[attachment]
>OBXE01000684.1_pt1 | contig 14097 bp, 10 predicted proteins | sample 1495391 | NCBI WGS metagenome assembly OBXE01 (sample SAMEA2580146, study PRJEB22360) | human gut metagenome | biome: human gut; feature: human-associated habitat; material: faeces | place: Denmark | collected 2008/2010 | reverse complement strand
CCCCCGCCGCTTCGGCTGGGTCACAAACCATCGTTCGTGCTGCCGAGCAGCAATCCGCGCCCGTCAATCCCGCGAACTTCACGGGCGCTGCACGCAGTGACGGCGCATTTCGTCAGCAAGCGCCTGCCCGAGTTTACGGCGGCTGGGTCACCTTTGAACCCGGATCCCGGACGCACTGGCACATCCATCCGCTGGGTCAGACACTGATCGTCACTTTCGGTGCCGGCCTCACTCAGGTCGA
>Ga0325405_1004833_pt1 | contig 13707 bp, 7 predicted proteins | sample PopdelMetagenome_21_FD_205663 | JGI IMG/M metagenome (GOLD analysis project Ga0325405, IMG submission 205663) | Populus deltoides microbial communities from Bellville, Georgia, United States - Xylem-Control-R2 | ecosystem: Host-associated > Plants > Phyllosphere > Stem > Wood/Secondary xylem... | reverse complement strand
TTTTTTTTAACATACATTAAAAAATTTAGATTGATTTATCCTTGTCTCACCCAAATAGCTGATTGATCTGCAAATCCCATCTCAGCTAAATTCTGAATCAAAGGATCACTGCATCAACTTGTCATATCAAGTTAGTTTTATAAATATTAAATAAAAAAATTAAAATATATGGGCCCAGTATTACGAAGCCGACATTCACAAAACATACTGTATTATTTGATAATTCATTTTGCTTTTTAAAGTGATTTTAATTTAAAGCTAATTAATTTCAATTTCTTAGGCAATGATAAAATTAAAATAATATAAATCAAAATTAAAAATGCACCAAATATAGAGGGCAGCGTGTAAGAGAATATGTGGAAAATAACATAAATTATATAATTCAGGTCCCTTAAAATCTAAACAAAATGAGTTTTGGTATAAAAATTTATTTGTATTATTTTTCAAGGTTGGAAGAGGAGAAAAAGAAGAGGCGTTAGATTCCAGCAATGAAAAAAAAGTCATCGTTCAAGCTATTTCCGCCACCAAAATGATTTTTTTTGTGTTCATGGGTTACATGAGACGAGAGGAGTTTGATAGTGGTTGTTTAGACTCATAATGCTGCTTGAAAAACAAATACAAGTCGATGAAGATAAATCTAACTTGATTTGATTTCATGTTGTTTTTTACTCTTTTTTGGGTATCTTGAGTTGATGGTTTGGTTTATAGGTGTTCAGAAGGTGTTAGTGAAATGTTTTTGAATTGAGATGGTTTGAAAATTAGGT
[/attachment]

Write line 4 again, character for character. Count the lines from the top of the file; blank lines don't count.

TTTTTTTTAACATACATTAAAAAATTTAGATTGATTTATCCTTGTCTCACCCAAATAGCTGATTGATCTGCAAATCCCATCTCAGCTAAATTCTGAATCAAAGGATCACTGCATCAACTTGTCATATCAAGTTAGTTTTATAAATATTAAATAAAAAAATTAAAATATATGGGCCCAGTATTACGAAGCCGACATTCACAAAACATACTGTATTATTTGATAATTCATTTTGCTTTTTAAAGTGATTTTAATTTAAAGCTAATTAATTTCAATTTCTTAGGCAATGATAAAATTAAAATAATATAAATCAAAATTAAAAATGCACCAAATATAGAGGGCAGCGTGTAAGAGAATATGTGGAAAATAACATAAATTATATAATTCAGGTCCCTTAAAATCTAAACAAAATGAGTTTTGGTATAAAAATTTATTTGTATTATTTTTCAAGGTTGGAAGAGGAGAAAAAGAAGAGGCGTTAGATTCCAGCAATGAAAAAAAAGTCATCGTTCAAGCTATTTCCGCCACCAAAATGATTTTTTTTGTGTTCATGGGTTACATGAGACGAGAGGAGTTTGATAGTGGTTGTTTAGACTCATAATGCTGCTTGAAAAACAAATACAAGTCGATGAAGATAAATCTAACTTGATTTGATTTCATGTTGTTTTTTACTCTTTTTTGGGTATCTTGAGTTGATGGTTTGGTTTATAGGTGTTCAGAAGGTGTTAGTGAAATGTTTTTGAATTGAGATGGTTTGAAAATTAGGT